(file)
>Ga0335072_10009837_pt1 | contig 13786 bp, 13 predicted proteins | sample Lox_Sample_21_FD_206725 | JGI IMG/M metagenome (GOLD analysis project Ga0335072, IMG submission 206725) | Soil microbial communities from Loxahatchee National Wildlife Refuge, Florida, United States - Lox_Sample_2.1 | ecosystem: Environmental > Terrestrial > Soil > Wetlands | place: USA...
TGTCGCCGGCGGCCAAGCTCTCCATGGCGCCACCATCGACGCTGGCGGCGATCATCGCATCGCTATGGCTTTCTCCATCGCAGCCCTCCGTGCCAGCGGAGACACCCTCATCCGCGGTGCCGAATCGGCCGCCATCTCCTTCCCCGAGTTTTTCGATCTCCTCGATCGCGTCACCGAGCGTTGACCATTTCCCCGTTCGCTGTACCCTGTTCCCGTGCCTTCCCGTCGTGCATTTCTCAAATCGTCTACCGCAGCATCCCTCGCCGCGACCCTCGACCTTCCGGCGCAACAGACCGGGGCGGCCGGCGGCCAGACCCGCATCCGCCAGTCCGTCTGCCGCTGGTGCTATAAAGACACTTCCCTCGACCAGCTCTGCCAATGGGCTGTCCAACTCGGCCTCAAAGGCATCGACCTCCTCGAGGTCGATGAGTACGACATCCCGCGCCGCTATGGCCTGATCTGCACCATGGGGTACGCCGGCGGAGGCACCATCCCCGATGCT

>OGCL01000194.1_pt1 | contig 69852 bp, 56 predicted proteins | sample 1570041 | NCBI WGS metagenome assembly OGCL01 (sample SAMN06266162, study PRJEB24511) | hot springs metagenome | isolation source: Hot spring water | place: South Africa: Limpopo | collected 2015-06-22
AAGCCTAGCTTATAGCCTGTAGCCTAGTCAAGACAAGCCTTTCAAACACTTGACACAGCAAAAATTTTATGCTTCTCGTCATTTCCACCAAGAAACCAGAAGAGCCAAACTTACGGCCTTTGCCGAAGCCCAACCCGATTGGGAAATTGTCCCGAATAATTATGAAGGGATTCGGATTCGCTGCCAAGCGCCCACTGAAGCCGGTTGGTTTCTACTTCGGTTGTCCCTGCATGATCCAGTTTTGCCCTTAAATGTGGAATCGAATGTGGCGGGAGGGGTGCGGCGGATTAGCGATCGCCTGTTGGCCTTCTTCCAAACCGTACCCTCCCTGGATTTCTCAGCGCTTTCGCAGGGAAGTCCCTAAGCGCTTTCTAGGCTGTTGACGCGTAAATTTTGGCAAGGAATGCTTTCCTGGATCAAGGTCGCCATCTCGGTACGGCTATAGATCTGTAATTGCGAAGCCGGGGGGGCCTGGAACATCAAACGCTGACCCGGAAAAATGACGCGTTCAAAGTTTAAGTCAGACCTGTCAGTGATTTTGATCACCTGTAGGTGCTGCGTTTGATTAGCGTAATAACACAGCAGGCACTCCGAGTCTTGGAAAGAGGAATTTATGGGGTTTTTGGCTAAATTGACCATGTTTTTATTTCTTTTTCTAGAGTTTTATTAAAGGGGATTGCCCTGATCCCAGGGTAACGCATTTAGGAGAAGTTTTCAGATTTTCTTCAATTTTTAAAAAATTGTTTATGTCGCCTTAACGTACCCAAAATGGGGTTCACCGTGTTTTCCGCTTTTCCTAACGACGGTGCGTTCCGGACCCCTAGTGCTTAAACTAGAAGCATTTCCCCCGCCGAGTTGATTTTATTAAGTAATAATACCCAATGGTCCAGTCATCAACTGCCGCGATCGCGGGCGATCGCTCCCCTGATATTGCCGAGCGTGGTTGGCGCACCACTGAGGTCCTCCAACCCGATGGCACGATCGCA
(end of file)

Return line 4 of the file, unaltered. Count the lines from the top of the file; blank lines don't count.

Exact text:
AAGCCTAGCTTATAGCCTGTAGCCTAGTCAAGACAAGCCTTTCAAACACTTGACACAGCAAAAATTTTATGCTTCTCGTCATTTCCACCAAGAAACCAGAAGAGCCAAACTTACGGCCTTTGCCGAAGCCCAACCCGATTGGGAAATTGTCCCGAATAATTATGAAGGGATTCGGATTCGCTGCCAAGCGCCCACTGAAGCCGGTTGGTTTCTACTTCGGTTGTCCCTGCATGATCCAGTTTTGCCCTTAAATGTGGAATCGAATGTGGCGGGAGGGGTGCGGCGGATTAGCGATCGCCTGTTGGCCTTCTTCCAAACCGTACCCTCCCTGGATTTCTCAGCGCTTTCGCAGGGAAGTCCCTAAGCGCTTTCTAGGCTGTTGACGCGTAAATTTTGGCAAGGAATGCTTTCCTGGATCAAGGTCGCCATCTCGGTACGGCTATAGATCTGTAATTGCGAAGCCGGGGGGGCCTGGAACATCAAACGCTGACCCGGAAAAATGACGCGTTCAAAGTTTAAGTCAGACCTGTCAGTGATTTTGATCACCTGTAGGTGCTGCGTTTGATTAGCGTAATAACACAGCAGGCACTCCGAGTCTTGGAAAGAGGAATTTATGGGGTTTTTGGCTAAATTGACCATGTTTTTATTTCTTTTTCTAGAGTTTTATTAAAGGGGATTGCCCTGATCCCAGGGTAACGCATTTAGGAGAAGTTTTCAGATTTTCTTCAATTTTTAAAAAATTGTTTATGTCGCCTTAACGTACCCAAAATGGGGTTCACCGTGTTTTCCGCTTTTCCTAACGACGGTGCGTTCCGGACCCCTAGTGCTTAAACTAGAAGCATTTCCCCCGCCGAGTTGATTTTATTAAGTAATAATACCCAATGGTCCAGTCATCAACTGCCGCGATCGCGGGCGATCGCTCCCCTGATATTGCCGAGCGTGGTTGGCGCACCACTGAGGTCCTCCAACCCGATGGCACGATCGCA